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- Written by Carole Nash Editor
- Created: 20 June 2008
Honda’s VFR750/800 series is a bargain hunter’s dream; bulletproof engines in a chassis that’s built to last, no matter how many miles you rack up.
It’s also a comfortable bike, even two-up and offers every chance of an excellent trade-in value when you are ready for a change.
Motorcycling’s Mr Perfect began life as a sports machine back in 1986, when Ron Haslam took third place at Donington in a rain lashed Transatlantic Challenge race. But although the first VFR750 was respectably quick, it was no match for the GSXR750 Suzuki, or Kawasaki GPz750 when it came to UK sales, despite having gear driven cams to soothe punters worries after Honda’s chocolate camchain fiascos of the early `80s.
So the VFR750 evolved into an all rounder instead, gaining weight, as wellas a single sided swingarm with its first makeover in `89, then a nice set of fairing louvres from 1994 onwards. Along the development road, the engine became quieter, more economical, smoother running and torquier in its midrange.
The chassis also possessed that elusive quality; stability at all speeds. Better tyres, bigger brakes, comfier saddles and higher fairing screens all add up to make the late model 1994-98 VFR750 the ultimate sports-tourer. It’s as well made as a Swiss Rolex too.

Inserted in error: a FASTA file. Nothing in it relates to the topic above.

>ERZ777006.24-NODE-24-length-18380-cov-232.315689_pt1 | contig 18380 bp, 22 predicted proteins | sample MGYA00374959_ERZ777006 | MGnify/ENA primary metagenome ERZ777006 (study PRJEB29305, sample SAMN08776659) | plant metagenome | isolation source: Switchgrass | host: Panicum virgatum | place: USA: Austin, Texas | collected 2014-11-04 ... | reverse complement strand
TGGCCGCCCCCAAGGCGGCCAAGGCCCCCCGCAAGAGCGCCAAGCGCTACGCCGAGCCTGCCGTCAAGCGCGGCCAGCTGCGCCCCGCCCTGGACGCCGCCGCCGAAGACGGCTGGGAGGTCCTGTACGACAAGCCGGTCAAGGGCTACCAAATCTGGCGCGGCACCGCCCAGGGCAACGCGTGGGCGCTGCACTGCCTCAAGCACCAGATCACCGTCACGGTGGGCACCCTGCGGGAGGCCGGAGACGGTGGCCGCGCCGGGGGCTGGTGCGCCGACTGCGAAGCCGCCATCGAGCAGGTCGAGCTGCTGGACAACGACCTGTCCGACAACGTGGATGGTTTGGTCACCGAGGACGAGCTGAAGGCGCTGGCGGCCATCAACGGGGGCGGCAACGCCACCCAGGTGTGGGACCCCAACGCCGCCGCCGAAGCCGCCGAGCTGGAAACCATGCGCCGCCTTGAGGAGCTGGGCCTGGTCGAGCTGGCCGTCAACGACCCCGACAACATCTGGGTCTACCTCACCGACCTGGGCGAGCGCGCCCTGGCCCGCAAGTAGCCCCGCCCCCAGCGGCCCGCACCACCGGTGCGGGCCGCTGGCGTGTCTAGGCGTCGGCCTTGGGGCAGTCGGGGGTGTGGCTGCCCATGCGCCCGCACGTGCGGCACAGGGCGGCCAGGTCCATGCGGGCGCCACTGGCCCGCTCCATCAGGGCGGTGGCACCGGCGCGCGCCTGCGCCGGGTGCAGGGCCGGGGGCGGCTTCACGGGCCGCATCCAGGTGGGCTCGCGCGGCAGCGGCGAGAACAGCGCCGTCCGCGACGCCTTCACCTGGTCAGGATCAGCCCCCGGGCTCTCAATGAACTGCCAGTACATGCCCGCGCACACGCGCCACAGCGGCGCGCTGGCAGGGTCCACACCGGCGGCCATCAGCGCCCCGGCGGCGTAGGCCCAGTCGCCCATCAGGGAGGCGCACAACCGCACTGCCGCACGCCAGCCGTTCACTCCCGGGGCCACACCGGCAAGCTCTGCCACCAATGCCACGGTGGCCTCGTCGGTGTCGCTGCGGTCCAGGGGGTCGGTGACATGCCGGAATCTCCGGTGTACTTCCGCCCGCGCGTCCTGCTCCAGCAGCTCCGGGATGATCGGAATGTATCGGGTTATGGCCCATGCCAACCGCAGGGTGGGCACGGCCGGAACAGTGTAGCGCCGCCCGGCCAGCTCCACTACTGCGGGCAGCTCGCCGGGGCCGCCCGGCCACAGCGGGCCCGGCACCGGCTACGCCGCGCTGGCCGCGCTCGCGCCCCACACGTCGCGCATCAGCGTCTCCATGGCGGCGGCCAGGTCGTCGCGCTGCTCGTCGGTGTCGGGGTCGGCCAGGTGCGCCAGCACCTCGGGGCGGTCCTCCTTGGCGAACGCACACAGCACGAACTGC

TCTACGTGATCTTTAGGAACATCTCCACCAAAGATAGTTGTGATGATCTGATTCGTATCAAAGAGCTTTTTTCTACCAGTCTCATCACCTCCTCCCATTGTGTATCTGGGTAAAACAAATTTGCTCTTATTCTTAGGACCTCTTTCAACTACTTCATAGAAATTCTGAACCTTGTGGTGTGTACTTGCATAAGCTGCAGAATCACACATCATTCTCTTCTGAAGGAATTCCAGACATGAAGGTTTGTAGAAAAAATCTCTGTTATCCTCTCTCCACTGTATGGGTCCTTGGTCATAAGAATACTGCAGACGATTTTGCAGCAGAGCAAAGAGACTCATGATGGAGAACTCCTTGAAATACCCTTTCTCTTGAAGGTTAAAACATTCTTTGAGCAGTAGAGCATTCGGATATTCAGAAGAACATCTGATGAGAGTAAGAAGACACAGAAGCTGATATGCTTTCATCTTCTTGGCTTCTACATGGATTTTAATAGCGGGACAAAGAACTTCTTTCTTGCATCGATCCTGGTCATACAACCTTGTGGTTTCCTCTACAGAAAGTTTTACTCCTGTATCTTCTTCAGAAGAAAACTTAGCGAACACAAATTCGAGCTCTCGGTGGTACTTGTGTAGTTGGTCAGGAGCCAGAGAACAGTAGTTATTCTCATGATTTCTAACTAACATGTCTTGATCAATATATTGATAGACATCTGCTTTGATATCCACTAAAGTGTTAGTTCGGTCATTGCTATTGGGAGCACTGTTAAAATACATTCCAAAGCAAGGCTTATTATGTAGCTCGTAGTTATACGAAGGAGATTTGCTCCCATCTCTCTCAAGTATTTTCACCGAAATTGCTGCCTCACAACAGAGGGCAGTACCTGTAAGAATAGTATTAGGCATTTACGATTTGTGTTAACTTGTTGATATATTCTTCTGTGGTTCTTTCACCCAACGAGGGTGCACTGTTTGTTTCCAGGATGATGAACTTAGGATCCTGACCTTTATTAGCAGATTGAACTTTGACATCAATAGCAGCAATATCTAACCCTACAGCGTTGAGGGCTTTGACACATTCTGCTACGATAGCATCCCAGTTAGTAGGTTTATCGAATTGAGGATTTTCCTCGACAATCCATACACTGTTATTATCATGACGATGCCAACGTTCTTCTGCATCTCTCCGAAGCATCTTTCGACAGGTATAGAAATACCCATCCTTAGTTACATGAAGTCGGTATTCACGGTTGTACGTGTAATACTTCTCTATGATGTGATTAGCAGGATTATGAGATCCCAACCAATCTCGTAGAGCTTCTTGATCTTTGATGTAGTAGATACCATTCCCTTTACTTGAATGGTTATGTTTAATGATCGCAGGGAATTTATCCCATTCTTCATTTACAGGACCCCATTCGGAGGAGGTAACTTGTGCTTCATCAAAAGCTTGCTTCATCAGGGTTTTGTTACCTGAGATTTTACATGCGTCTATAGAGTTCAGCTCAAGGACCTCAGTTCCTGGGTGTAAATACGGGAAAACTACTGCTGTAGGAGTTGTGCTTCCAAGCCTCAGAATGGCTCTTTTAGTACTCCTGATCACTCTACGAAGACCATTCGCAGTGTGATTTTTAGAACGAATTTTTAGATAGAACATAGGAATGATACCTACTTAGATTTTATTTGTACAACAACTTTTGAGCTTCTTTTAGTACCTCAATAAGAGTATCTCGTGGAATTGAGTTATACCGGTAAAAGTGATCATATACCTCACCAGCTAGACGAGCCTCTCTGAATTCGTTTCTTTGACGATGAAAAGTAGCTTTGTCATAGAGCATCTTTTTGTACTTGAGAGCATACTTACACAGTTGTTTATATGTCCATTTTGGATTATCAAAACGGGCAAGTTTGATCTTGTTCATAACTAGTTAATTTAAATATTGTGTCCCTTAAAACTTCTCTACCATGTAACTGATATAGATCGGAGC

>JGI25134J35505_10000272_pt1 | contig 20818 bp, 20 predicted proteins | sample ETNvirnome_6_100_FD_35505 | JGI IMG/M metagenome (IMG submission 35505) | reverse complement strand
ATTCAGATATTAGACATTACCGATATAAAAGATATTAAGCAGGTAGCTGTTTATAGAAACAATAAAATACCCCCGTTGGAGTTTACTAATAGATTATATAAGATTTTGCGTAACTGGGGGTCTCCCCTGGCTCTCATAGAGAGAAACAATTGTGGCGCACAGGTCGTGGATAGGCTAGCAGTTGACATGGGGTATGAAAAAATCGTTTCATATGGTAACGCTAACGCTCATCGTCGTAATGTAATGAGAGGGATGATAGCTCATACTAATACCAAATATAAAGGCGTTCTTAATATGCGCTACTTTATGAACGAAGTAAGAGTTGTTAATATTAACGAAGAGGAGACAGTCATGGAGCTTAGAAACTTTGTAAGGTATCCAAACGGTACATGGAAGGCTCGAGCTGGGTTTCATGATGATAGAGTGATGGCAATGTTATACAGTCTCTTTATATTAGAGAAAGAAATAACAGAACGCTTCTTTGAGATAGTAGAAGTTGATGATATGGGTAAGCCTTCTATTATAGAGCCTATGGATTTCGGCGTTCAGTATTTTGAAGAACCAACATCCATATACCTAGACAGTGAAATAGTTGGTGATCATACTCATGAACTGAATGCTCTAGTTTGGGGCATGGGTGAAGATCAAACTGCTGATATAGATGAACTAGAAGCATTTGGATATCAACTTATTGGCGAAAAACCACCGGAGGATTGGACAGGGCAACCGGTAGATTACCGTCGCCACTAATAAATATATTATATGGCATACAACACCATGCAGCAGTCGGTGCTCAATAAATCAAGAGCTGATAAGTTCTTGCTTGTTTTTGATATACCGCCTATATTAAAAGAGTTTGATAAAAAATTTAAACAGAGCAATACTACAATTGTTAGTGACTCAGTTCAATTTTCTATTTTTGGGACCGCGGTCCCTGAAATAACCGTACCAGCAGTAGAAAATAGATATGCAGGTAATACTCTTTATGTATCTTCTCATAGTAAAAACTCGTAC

In the beginning, there was the Honda VF750 cruiser, a gaudy, lardbucket ‘streetrod’ designed for Americans who thought digital instrument pods were cool back in 1982. It was joined by the VF750S in Europe a year later and despite rave reviews in the biking press, both bikes soon displayed the same tendency to chew up and spit out most of their camchains and camshafts. All this put customers off Honda’s entire range of V-Twin and V-Four models, so by 1986, it was make or break time for the whole concept...maybe even the company. The VFR750 simply had to be totally, utterly, reliable.
That’s why Honda created a motorcycling masterpiece.
The early FG to FK models cover three years where the bike masqueraded as a full blooded sportsbike, with the illusion bolstered initially in the UK by Ron Haslam grabbing a third place in a wet 1986 Transatlantic round at Donington Park. There were three colour options, with navy blue, black and a sort of XR3 diamond white, all failing to grab 80s biker’s attention. Mysteriously, the VFR750 languished in the UK sales charts in the mid 80s, trounced by the Firecracker red GPz750 Kwackers and the balls-out GSXR750 Suzuki’s. Even then, the VFR750 was too smooth, too composed at speed, to convince the true sportsbike hooligan that this was the wild and crazy bike of their dreams.